This is where the warped perspective I mentioned has taken over, I say warped not as an insult to anyone so don’t take it that way.

According to the dictionary, BB is about developing the musculature. Now increasing muscle size is part of the equation, no dispute there. But as mentioned above, there are other considerations as well that can be and are just as important. Proportion, symetry, balance, muscularity, vascularity etc. So no one is knocking ‘size’ but I think we need to be careful that it isn’t the be-all-to-end-all.

As per my example, pure size isn’t necessarily the prime consideration in many of the natural competitions. And according to the comments someone made above, it appears the pro ranks are following suit. Once again, I’m not down on getting big, but we need to respect the fact that everyone has a different perspective on how big…‘big’ is and how it stacks up in the list of other BB priorities.

Bottom line is that there is more to ‘developing the physique’ than just ‘size’. It is a part to be sure, but other things play a part as well particularly if one wishes to compete. Lets keep perspective.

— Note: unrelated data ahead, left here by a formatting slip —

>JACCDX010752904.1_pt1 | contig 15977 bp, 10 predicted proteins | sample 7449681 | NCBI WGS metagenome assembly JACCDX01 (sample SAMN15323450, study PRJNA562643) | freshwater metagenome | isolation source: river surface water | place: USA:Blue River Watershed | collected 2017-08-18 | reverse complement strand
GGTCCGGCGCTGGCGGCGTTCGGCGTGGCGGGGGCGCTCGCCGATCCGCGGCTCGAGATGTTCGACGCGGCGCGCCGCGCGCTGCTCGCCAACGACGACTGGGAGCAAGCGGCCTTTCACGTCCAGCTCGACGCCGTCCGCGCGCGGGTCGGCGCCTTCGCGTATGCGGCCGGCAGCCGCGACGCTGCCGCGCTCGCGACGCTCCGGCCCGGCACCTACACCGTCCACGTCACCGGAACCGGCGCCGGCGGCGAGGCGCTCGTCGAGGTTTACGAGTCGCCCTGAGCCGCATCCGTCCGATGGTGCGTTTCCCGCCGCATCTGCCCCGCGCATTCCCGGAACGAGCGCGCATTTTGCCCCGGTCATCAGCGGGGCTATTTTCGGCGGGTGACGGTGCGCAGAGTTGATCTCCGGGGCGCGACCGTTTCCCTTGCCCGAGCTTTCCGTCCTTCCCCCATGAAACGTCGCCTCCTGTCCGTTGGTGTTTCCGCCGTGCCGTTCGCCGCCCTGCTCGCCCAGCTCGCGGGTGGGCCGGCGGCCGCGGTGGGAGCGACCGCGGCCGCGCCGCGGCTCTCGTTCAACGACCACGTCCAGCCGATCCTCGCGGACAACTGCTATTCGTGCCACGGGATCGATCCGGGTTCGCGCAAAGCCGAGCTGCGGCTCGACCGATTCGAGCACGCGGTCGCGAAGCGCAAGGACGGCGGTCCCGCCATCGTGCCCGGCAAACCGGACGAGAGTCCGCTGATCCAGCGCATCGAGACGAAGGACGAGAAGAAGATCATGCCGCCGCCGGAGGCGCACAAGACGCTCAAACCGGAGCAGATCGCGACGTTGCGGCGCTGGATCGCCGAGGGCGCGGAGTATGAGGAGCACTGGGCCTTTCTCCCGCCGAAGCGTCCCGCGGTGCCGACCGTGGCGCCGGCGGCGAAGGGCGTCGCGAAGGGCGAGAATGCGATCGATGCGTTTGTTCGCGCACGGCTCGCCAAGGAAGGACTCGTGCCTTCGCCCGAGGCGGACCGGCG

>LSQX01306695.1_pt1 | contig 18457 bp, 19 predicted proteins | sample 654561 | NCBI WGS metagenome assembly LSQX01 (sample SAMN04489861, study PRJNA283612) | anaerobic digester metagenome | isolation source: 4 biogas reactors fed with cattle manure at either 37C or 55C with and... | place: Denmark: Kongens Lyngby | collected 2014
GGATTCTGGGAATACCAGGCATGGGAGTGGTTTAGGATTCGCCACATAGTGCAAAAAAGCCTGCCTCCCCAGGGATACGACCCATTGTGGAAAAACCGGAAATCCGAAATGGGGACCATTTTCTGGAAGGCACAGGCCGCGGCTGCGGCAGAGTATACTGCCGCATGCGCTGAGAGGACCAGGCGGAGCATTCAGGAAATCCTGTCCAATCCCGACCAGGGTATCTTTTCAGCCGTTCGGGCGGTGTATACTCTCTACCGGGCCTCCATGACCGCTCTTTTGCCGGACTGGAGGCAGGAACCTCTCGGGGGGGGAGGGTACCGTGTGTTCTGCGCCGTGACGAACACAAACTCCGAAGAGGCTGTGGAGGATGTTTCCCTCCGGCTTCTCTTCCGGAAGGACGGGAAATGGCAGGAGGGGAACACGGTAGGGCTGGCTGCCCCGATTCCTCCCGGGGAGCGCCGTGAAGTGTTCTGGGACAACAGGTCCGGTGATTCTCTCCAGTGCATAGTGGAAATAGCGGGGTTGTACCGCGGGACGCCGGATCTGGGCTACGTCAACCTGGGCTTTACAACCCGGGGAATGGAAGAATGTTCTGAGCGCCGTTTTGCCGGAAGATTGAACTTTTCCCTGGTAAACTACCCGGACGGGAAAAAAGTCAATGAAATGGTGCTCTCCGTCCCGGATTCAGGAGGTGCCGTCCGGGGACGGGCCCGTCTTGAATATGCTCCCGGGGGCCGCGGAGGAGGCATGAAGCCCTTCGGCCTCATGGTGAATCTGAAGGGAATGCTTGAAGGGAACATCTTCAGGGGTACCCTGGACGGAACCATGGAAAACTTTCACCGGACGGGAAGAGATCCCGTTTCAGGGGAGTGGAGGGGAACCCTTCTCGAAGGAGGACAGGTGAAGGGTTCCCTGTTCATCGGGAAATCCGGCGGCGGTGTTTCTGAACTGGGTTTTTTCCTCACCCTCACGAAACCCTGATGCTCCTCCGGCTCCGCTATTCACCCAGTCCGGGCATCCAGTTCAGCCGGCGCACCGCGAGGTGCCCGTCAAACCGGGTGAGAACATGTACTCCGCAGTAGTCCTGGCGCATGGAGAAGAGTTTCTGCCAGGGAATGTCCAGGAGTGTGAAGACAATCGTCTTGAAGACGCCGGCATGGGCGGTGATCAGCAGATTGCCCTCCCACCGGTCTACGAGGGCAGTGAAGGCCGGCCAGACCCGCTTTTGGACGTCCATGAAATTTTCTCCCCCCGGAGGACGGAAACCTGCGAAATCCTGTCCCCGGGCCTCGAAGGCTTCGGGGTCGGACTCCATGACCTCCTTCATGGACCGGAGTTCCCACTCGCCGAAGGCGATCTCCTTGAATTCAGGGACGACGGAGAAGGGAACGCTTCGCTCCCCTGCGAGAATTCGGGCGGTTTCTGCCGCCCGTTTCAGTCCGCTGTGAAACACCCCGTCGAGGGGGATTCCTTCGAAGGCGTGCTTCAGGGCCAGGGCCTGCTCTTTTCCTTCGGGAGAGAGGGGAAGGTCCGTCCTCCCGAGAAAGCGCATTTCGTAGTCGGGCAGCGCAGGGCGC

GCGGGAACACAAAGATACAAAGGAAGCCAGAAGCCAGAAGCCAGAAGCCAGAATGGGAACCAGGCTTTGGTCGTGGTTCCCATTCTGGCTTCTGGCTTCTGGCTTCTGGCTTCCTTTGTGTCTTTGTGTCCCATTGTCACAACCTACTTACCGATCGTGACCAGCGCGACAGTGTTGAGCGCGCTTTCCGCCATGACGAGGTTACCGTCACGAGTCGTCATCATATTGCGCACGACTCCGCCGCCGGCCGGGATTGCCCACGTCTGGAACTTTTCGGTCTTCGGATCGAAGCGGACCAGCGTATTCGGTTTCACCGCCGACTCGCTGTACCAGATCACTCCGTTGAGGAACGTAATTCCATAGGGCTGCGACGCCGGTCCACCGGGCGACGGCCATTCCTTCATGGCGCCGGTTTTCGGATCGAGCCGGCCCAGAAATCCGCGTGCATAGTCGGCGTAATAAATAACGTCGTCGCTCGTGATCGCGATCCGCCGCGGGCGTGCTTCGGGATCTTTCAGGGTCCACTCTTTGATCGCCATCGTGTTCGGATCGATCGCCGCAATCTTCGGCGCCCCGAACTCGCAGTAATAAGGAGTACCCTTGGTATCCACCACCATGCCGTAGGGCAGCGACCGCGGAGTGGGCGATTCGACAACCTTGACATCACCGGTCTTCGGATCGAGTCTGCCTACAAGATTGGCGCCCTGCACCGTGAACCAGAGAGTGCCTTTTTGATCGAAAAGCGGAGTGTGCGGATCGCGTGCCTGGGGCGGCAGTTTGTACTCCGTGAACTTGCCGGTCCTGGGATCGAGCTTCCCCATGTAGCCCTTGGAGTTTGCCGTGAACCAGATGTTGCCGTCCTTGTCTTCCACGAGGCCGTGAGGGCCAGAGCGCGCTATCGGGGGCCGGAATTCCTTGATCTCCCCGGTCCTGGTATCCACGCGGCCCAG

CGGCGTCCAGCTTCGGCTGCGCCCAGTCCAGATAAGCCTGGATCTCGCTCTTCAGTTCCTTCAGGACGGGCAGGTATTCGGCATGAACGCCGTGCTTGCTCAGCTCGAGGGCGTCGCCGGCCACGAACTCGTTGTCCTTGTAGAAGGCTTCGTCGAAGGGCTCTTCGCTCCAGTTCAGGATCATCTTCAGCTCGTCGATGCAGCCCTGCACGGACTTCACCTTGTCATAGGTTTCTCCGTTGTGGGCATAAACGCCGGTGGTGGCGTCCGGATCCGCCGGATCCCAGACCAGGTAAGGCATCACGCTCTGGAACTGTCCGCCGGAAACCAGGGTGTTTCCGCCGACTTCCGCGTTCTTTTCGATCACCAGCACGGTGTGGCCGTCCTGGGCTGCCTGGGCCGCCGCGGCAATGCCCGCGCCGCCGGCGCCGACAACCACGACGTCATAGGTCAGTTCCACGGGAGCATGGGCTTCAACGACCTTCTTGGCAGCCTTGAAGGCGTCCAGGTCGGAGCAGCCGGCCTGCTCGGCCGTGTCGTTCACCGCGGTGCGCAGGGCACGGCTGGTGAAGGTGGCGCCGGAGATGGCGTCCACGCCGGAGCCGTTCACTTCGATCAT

[quote]TRAJJ wrote:
tribunaldude wrote:
I have a quick question.

if bodybuilding isnt about building your body…aka adding to it, aka making it bigger, what is it about
?

slimthugger wrote:
I think the dictionary covers this quite well. Just me, but I think this definition is pretty accurate.

bod’y·build’er n.

n. The process of developing the musculature of the body through specific types of diet and physical exercise, such as weightlifting, especially for competitive exhibition.

The American Heritage® Dictionary of the English Language, Fourth Edition
Copyright © 2006 by Houghton Mifflin Company.
Published by Houghton Mifflin Company. All rights reserved.

This is where the warped perspective I mentioned has taken over, I say warped not as an insult to anyone so don’t take it that way.

According to the dictionary, BB is about developing the musculature. Now increasing muscle size is part of the equation, no dispute there. But as mentioned above, there are other considerations as well that can be and are just as important. Proportion, symetry, balance, muscularity, vascularity etc. So no one is knocking ‘size’ but I think we need to be careful that it isn’t the be-all-to-end-all.